I don't have the real history of industry type explanation, which would probably involve the personalities and business leanings of people working at OEM hub/headset/BB/pedal manufacturers over the decades and so is probably lost in time, but the simple answer is that large-scale technical choices in the bike industry get made based on what's simplest to implement at the manufacturing level, what's cheapest, what works from a patenting/licensing legalities standpoint, and what solves actual problems for those with decision-making power and/or increases their profits. Confusingly, there actually is a pretty strong "if it ain't broke, don't fix it" attitude, which one wouldn't necessarily guess from the recent standards explosion, but if you dig a little deeper into the rationale of the relevant actors behind each new standard you'll see that they're at least attempting to meet the above criteria. (Note that "increases their profits" is the big catch-all behind a lot of what's happened.)
There are a lot of places on modern bikes the world over where this dynamic of split metric and imperial units exists, or exists in a veiled way with a metric dimension based on an imperial size rounded off to the nearest tenth of a millimeter.
- Grips are almost all 22.2mmm (7/8" = 22.225mm)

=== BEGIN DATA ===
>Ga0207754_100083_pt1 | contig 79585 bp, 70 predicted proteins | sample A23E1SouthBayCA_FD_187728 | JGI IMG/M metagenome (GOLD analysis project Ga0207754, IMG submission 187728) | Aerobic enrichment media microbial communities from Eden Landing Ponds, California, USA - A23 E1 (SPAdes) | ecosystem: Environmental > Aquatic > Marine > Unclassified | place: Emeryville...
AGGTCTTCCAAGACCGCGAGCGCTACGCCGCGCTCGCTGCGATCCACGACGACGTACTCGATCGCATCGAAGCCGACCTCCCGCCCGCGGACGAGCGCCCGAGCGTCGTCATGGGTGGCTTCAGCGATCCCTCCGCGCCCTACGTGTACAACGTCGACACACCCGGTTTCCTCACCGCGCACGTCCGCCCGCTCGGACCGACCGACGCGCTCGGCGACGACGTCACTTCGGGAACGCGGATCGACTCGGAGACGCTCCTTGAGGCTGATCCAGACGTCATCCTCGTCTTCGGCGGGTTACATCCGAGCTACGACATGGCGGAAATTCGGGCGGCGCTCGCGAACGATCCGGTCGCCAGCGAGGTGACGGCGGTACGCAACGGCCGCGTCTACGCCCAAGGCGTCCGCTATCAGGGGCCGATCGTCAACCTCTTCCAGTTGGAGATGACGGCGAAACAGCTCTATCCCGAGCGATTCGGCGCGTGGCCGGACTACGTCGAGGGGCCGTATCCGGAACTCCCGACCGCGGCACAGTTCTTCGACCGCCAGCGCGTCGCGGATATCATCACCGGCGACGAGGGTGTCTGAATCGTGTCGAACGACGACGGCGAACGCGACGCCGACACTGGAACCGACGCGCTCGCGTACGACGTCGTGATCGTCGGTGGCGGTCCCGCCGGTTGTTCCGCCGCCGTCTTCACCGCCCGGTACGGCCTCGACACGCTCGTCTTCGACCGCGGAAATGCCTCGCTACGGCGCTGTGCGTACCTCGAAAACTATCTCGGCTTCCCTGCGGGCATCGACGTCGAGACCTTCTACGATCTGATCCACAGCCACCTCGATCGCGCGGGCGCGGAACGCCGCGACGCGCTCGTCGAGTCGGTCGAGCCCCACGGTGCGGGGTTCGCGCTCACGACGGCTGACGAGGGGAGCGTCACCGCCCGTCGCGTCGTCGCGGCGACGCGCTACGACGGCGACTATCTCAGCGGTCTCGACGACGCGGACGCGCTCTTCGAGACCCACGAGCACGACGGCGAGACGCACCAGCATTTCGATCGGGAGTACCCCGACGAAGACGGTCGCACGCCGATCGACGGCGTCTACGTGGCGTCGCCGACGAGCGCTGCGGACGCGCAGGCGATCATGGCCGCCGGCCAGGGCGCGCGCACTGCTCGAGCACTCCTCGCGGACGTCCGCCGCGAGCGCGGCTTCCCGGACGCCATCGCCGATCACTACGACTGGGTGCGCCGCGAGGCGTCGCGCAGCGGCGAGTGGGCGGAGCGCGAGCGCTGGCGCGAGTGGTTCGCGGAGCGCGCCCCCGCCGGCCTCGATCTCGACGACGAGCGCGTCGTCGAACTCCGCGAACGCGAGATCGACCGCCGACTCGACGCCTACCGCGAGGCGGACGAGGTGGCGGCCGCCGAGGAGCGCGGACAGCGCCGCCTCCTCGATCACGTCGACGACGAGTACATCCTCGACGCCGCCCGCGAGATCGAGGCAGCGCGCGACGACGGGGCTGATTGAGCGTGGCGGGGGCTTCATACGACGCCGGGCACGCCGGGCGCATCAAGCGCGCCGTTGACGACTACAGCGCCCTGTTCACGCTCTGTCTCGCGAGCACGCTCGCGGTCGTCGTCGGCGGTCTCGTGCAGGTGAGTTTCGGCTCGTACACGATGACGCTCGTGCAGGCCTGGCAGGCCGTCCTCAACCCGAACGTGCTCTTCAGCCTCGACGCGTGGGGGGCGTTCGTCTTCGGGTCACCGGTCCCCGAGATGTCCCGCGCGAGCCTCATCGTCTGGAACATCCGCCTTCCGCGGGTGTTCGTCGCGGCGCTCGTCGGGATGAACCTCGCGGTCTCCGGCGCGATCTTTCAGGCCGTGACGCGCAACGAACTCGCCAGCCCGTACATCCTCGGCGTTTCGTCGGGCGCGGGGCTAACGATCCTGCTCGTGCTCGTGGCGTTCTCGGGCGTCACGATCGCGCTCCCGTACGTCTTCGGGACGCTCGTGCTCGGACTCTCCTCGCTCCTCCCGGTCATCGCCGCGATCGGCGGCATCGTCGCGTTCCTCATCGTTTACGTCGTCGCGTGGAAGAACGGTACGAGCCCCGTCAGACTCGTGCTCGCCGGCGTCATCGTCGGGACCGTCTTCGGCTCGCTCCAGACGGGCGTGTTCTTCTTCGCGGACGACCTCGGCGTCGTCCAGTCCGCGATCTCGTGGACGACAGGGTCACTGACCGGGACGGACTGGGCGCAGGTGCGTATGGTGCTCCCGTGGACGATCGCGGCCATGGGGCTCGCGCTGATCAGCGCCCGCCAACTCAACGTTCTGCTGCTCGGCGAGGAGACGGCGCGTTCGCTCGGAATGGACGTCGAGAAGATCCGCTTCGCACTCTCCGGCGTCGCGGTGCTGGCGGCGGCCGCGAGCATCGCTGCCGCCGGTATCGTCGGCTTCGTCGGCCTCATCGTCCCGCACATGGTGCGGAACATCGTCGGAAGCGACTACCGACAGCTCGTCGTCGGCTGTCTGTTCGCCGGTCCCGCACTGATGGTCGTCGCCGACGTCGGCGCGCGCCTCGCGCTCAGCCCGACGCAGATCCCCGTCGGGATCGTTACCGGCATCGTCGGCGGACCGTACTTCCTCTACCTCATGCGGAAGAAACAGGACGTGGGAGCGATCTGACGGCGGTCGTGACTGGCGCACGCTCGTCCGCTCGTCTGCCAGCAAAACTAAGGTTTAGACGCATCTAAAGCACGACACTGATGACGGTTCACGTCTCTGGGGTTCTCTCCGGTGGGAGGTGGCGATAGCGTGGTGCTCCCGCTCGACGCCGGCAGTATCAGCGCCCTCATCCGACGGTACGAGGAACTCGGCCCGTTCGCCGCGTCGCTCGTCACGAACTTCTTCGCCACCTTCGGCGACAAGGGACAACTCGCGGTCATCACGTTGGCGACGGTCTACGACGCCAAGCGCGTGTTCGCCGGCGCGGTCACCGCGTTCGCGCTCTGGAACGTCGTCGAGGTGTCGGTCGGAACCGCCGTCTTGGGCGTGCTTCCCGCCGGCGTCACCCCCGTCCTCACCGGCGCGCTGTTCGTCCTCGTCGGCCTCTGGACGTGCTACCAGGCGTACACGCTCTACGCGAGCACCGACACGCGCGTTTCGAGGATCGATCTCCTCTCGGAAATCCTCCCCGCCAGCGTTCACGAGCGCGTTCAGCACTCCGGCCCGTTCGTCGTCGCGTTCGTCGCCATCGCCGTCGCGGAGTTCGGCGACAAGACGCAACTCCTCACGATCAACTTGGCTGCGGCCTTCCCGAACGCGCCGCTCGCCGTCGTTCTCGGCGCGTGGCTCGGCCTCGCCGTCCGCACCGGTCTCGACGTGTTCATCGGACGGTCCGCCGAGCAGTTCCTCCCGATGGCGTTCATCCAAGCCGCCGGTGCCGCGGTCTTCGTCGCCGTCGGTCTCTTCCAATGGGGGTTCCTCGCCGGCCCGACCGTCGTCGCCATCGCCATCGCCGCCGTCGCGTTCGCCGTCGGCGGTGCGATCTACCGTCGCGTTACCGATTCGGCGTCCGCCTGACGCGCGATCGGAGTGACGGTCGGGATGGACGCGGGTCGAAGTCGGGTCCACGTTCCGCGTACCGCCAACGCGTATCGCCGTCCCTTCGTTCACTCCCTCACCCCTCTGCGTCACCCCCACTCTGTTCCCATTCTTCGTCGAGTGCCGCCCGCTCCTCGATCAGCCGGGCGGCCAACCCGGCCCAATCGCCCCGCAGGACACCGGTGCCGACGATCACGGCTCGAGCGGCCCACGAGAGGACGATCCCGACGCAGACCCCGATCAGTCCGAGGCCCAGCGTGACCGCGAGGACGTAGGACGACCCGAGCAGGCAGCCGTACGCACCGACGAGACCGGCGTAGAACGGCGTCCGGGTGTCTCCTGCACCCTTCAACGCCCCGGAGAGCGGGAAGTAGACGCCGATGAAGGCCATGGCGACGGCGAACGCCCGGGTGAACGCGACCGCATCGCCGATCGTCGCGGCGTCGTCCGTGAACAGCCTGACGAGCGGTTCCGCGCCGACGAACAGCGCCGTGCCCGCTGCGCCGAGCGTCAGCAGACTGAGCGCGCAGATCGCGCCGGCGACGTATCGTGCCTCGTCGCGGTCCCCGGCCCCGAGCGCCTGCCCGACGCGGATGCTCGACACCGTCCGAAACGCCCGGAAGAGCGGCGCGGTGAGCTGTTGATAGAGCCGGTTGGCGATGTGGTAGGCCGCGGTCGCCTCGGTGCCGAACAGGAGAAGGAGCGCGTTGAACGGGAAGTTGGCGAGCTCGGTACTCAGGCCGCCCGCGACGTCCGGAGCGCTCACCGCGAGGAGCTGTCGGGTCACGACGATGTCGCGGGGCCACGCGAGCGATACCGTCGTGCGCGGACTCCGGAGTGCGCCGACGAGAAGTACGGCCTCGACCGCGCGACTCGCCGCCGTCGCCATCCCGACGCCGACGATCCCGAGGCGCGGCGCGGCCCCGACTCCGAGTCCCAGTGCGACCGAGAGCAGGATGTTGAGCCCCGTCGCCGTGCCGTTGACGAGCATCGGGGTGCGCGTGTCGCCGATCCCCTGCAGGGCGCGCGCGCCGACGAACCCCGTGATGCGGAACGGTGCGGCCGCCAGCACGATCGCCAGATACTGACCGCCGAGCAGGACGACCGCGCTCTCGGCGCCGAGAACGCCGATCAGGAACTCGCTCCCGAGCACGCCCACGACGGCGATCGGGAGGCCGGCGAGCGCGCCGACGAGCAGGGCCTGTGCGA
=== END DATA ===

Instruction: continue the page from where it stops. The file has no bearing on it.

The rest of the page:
- ISO threaded bottom brackets (1.375" X 24tpi)
- The classic frame tube diameters are all different combinations of
25.4mm (1"), 28.6 (1-1/8" = 28.575mm), 31.8mm (1-1/4" = 31.75mm), and 34.9mm (1-3/8" = 34.925mm). Manufacturers have largely moved away from simple round tubes but we
still see 28.6, 31.8, and 34.9 as the clamp-on front derailer
- Handlebar clamps for non-oversize flat bar bikes are 25.4mm (1"). The
industry did standardize a metric-based similar size (26.0mm) for
upper end road bars, but then when oversize came out everything
became 31.8mm (1-1/4"). The new 35mm standard somewhat reverses the
trend yet again.
- BMX/youth bikes usually have 22.2mm (7/8") or 25.4 (1") seatposts
- All modern pedal threads have imperial sizes (9/16" x 20tpi or 1/2" x
20tpi), even though all their wrench flats are 15mm, 8mm, or 6mm.
- Axle threads for many hubs are either 3/8" x 26tpi or 3/8" x 24tpi,
namely coaster hubs, internally geared hubs, some low-end derailer
rear hubs, many low-end front hubs, BMX fronts (even if their rears
are 14mm), etc.
And there are more examples yet. Another side to this however is that in industry the imperial system is really only the metric system in disguise, since in 1930 and 1933 the UK and US respectively began using 25.4mm as the reference dimension that defines one inch. That's why all the the fractional conversions are relatively clean numbers. But it means that the high-level work of keeping track of what defines either a millimeter or an inch in terms of physical and theoretical references is the same for both systems, and is done by the same organizations.